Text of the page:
Robin Sloan | HarperCollins
4.5 / 5
SOMETIMES A REALLY original work of fiction can be hard to come by these days, and it’s tiring to be repeatedly subjected to the same tried-and-true storylines and plot tropes. To combat this, an increasing number of authors have begun to mix genres to try to create something that, while it may not be completely new, feels fresh and unique. Author Robin Sloan manages to do this brilliantly with his debut novel Mr. Penumbra’s 24-Hour Bookstore.
The novel follows Clay Jannon, who loses his job as a web designer when the company he works for goes under. He ends up taking the only job he can find: working the overnight shift at a 24-hour bookstore. Jannon immediately suspects that something is amiss, since the store rarely gets customers; and when they do come in, they’re only there to read special books that cannot be taken out of the store—books that the store’s enigmatic owner, Mr. Penumbra, has even barred Jannon from reading.
The book has elements of mystery, adventure, and fantasy, all while being cleverly disguised as a commentary on the co-existence of old and new technology in the modern world. Mr. Penumbra is a rare find, as the answers to its mysteries are actually worth the wait—Sloan’s explanations are fascinating and fresh. All of the secondary characters are amusing and well developed, and the book’s length feels just right, so it never becomes stale. Overall, the book is highly recommended for readers who are looking for something new.
J. Jack Halberstam | Beacon Press
2 / 5
IF YOU CATCH the title of this book and think, hmm, this could be interesting, you’re wrong. J. Jack Halberstam, a professor of American studies and Ethnicity, Gender Studies, and Comparative Literature at the University of Southern California, explores the ways in which social movements, and the lesbian, gay, bisexual, and transgender community in particular, can learn from Lady Gaga. She writes, “Gaga feminism is impolite, abrupt, abrasive, and bold. To be a feminist, you have to go gaga!”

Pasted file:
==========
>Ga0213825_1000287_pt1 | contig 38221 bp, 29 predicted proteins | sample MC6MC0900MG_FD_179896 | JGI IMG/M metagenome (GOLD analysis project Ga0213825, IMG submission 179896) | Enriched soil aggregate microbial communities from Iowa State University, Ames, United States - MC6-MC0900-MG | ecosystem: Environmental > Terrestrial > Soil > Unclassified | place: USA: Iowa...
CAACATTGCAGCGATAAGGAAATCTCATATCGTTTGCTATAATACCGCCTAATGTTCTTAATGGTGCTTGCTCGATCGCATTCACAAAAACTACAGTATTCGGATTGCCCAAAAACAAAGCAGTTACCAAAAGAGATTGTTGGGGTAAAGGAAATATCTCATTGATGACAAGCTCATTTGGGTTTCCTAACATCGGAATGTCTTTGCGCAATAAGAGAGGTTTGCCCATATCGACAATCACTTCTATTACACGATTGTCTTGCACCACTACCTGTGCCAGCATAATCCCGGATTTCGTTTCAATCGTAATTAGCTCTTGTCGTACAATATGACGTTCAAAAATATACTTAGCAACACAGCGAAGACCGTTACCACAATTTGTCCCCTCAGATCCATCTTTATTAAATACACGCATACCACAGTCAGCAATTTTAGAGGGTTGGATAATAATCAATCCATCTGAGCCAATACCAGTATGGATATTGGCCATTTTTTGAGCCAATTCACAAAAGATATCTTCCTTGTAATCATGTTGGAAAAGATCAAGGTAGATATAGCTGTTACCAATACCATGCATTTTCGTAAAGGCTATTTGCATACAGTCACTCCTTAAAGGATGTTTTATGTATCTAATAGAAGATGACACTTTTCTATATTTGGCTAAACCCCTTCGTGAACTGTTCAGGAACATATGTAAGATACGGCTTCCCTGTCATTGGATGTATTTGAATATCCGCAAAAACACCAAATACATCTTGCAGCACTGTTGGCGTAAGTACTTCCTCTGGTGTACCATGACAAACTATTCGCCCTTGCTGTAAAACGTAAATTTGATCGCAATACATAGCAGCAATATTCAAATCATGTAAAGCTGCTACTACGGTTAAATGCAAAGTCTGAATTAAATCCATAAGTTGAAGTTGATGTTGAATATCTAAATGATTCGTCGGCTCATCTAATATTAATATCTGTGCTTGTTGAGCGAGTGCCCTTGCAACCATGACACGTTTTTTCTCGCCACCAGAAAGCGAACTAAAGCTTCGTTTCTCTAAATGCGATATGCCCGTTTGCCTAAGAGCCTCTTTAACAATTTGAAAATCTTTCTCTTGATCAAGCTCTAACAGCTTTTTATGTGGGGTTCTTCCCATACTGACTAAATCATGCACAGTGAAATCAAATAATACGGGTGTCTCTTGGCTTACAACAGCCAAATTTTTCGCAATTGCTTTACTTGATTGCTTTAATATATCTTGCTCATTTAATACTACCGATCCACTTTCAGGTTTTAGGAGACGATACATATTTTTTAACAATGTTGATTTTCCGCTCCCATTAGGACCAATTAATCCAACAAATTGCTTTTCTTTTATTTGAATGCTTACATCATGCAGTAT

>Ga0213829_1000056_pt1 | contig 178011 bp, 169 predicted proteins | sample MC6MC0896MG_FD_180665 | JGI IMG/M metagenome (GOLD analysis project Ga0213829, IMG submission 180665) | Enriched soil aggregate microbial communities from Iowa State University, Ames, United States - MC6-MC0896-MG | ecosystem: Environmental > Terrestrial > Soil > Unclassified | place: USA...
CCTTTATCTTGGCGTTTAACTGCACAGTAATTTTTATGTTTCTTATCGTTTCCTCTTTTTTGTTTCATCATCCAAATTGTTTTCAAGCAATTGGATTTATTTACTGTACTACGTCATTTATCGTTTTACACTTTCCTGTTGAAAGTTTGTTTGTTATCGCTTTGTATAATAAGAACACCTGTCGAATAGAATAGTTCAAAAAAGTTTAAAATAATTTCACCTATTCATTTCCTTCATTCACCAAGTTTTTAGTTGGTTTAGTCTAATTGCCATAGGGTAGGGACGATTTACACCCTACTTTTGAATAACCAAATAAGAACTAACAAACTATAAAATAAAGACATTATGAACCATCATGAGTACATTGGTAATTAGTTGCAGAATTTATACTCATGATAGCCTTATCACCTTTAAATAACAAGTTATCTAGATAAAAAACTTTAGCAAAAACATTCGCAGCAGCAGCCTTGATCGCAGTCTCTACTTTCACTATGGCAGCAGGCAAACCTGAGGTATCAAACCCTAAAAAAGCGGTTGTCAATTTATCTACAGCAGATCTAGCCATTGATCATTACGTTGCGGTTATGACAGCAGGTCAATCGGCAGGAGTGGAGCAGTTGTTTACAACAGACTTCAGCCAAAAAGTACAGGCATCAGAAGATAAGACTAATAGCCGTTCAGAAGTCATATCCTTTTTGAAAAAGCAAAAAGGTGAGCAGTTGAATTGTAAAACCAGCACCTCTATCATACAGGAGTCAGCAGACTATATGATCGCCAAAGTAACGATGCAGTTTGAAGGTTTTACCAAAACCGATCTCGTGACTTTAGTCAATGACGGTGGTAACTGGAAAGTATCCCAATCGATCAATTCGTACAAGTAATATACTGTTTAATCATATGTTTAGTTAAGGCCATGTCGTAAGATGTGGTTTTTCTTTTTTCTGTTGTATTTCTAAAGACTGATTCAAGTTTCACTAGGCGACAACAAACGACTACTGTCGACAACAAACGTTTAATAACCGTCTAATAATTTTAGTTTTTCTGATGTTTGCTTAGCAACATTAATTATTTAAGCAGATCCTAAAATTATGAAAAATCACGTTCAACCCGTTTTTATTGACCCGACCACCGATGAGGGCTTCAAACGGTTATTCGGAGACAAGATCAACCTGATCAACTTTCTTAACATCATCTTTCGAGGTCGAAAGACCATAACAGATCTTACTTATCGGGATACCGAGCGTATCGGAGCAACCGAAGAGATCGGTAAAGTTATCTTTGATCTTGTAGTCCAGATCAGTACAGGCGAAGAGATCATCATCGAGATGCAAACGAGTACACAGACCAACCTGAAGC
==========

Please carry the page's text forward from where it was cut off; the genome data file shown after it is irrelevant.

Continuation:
In short, although Halberstam makes some interesting points, some of which certainly have merit both socially and academically, she basically calls out straight monogamist relationships as being weird and wrong. She speaks about religion and even Finding Nemo, and points to the alleged sexualized subliminal messages found in anything and everything.
Halberstam’s more valid points are so few and far between in what seems to be an attack on every level of society that the reader is left to wonder what she actually hopes to achieve with this book. It’s enlightening, sure—and maybe I just didn’t get it—but there was little to no course of action suggested beyond storming the streets, being intentionally unpleasant for the sake of it, and simply demanding the end of “normal.”
—Spencer Van Dyk